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The complainant claimed that he was forced to resign before the end of his labour contract. The worker signed a one year contract with the factory from 8 March 2014 till 7 March 2015. He does not want to resign from the factory and believes he is entitled to a severance payment of one month if his contract is terminated. The reason for termination given by the management is that the worker does not perform well. The worker has arguments with his supervisor.
On 16 May FWF’s complaint handler received a complaint from a worker working for a factory supplying Suit Supply. The complaint related to the standard ‘Legally binding employment relationship’ which is part of FWF’s Code of Labour Practices.
The complainant claimed that he was forced to resign before the end of his labour contract. Suit Supply immediately contacted the factory who replied that they were not satisfied with the performance of the worker and wished to terminate his employement. With support of Suit Supply, the factory and the worker came to an agreement that was acceptable to both parties.
The factory does not provide workers with a copy of the labour contract. Suit Supply is expected to work on the corrective action plan related to this in order to ensure all workers receive a copy of their labour contract.
FWF informed Suit Supply about the case on 14 May 2014. Suit Supply immediately contacted the factory to inform them about the case and ask for a reply. The factory management confirmed the case, indicating they were not satisfied with the performance of the worker on several issues and wished to terminate his employment.
The factory does not provide workers with a copy of the labour contract. For that reason, FWF could not verify the employment relationship with the worker. The finding that workers do not receive a copy of their labour contract was also included as a corrective action in the most recent audit report.
Local legislation states when terminating a workers’ contract before the end date, the employee should receive a 30 day notice and a severance pay is number of years employed +1.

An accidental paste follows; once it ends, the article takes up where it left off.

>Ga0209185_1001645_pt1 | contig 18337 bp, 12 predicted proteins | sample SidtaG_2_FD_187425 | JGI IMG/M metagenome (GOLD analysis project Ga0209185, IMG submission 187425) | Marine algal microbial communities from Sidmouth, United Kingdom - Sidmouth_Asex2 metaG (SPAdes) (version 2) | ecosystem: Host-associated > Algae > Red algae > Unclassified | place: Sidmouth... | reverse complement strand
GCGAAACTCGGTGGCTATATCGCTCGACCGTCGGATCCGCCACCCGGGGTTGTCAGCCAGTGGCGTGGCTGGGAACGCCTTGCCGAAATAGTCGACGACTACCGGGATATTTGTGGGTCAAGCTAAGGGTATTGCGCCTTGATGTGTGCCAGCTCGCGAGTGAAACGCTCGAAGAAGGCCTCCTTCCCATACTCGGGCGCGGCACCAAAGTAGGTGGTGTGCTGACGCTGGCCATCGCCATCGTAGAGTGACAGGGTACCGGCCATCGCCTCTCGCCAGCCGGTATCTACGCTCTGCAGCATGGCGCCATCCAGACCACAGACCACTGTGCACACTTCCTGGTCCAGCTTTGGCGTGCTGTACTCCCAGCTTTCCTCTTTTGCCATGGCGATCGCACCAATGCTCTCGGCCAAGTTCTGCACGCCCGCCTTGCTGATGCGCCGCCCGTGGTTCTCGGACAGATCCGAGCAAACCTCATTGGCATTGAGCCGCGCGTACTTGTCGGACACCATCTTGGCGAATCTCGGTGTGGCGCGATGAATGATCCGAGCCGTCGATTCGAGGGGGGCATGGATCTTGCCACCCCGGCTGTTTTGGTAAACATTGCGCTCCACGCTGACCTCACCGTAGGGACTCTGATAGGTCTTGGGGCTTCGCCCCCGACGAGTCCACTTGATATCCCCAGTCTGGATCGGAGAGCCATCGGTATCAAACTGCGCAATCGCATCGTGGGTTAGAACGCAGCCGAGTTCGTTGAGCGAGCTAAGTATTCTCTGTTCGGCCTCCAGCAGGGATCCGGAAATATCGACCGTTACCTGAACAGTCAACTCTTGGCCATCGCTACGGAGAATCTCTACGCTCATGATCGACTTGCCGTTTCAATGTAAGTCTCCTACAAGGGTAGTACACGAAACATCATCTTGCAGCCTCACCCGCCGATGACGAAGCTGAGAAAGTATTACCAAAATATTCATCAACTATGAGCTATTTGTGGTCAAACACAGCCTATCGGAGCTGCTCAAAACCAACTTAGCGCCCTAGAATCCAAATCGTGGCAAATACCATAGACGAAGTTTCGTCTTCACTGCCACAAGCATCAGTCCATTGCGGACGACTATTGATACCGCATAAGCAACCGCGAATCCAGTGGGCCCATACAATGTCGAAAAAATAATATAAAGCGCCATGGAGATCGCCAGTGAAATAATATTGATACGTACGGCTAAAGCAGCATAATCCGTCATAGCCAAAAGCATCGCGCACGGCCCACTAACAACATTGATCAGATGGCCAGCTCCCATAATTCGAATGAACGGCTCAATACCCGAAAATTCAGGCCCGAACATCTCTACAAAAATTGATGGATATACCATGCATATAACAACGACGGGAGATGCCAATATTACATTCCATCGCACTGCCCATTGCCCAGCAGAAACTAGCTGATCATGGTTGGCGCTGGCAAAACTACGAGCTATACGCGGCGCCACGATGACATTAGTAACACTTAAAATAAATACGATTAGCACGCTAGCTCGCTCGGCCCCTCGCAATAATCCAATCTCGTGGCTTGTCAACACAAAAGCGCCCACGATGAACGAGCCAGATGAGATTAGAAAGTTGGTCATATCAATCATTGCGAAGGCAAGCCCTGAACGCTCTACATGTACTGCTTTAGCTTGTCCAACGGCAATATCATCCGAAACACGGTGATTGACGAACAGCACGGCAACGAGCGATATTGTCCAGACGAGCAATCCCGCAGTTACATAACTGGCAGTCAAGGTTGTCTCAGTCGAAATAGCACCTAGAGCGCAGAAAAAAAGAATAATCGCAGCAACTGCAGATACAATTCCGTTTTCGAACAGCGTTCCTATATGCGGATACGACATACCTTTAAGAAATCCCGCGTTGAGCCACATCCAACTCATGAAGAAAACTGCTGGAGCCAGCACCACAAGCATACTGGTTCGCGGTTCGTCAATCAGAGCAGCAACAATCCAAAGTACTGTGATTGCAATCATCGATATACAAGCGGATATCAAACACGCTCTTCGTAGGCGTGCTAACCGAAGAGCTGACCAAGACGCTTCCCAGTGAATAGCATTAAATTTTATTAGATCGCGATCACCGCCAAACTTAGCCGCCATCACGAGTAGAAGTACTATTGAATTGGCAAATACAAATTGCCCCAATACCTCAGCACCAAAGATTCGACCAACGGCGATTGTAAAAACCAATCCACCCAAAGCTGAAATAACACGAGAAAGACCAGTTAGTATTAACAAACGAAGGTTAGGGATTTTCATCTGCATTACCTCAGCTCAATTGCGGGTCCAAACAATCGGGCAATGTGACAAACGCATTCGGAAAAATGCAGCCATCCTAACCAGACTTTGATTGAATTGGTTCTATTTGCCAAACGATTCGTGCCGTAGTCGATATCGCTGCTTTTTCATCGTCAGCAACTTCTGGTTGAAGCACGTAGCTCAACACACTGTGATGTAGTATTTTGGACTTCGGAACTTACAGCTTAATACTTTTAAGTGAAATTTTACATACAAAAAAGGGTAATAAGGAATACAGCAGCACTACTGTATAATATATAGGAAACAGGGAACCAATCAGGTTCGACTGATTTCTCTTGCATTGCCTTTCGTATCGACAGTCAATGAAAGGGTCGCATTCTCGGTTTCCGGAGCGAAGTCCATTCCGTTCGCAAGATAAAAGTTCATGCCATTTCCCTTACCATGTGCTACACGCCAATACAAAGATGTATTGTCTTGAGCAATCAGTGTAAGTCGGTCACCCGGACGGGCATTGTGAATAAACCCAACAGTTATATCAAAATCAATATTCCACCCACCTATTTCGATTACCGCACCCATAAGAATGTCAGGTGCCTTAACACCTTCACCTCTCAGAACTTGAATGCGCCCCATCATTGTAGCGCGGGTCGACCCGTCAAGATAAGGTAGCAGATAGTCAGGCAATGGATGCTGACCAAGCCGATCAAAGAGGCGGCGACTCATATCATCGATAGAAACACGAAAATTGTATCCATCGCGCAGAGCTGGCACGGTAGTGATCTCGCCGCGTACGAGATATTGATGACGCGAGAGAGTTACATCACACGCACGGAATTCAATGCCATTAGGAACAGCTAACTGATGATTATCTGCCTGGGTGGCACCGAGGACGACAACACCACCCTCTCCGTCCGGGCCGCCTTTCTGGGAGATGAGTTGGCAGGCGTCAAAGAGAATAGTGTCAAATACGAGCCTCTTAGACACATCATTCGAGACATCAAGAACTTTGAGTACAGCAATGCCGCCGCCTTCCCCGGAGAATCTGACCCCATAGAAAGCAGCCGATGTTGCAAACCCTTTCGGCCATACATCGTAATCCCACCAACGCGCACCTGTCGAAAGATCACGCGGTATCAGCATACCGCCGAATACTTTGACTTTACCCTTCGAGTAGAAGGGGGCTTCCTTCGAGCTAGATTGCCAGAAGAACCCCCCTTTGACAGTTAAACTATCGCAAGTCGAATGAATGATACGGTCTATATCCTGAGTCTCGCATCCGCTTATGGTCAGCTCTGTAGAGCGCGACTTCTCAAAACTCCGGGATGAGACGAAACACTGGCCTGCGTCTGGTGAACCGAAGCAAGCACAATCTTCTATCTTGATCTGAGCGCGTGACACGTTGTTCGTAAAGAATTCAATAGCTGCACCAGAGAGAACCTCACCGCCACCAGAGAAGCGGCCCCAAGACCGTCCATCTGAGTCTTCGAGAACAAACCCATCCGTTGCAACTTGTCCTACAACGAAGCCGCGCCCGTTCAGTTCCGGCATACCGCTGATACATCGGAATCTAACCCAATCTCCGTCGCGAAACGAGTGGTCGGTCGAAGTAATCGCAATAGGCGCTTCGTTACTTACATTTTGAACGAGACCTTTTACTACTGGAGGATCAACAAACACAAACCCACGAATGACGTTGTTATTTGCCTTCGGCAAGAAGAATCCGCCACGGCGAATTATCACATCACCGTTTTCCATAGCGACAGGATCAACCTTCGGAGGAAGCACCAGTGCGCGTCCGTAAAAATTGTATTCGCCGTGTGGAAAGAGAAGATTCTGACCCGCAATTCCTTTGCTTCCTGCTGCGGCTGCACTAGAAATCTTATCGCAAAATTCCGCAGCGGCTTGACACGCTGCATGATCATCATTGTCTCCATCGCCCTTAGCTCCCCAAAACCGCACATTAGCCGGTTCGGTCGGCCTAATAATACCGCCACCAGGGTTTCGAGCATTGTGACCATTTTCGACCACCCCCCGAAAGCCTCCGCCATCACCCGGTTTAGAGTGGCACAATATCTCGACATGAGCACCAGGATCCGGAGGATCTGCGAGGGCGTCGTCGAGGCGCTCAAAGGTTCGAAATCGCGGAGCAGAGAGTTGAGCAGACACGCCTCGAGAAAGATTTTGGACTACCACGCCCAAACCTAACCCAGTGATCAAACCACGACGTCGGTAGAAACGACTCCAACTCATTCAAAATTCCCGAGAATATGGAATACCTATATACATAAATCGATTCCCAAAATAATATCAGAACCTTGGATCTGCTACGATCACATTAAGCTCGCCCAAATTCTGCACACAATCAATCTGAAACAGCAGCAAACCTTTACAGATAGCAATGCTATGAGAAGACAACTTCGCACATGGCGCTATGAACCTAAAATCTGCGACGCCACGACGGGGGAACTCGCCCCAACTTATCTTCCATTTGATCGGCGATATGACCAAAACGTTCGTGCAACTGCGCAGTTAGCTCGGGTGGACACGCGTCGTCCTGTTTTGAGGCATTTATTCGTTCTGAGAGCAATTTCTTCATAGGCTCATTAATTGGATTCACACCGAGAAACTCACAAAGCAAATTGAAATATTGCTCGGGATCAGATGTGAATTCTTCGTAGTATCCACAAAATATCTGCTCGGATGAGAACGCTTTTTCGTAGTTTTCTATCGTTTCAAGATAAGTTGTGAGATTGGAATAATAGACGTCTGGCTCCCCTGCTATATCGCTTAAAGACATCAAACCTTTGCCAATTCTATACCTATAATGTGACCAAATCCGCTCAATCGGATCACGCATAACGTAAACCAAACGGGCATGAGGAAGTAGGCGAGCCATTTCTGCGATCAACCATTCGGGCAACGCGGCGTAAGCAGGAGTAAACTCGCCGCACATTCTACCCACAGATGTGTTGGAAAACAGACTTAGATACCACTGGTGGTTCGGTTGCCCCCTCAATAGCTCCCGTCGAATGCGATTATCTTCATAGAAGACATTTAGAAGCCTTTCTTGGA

The factory requested the worker to resign per the 1st of May 2014 and confirmed they did not give a 30 day notice. At first, the factory did not agree to pay a severance amount since they encouraged the worker to resign out of own initiative. In addition, the worker had been working at the factory for 3 months only. With the support and intervention of Suit Supply stimulating the management to properly terminate the contract, they indicated to be willing to find a solution together with the plaintiff.
Based on the above investigation, FWF concluded the case was grounded.
With support of Suit Supply, the factory and the worker came to an agreement that was acceptable to both parties:
The worker will be employed until the 28th of May. The factory agreed to pay all due wages until that date will be paid plus an additional half a month salary as severance pay. The payment will be made on 25 May. Given the short time the worker was employed by the factory, this was an acceptable solution to both parties.
Suit Supply is expected to work on the corrective action plan in order to ensure all workers receive a copy of their labour contract.
FWF verified with the worker he received the agreed payment on 25 May including the additional half a month salary.
The plaintiff was satisfied with the solution and thanked Suit Supply and FWF for making this possible.
This complaint is resolved.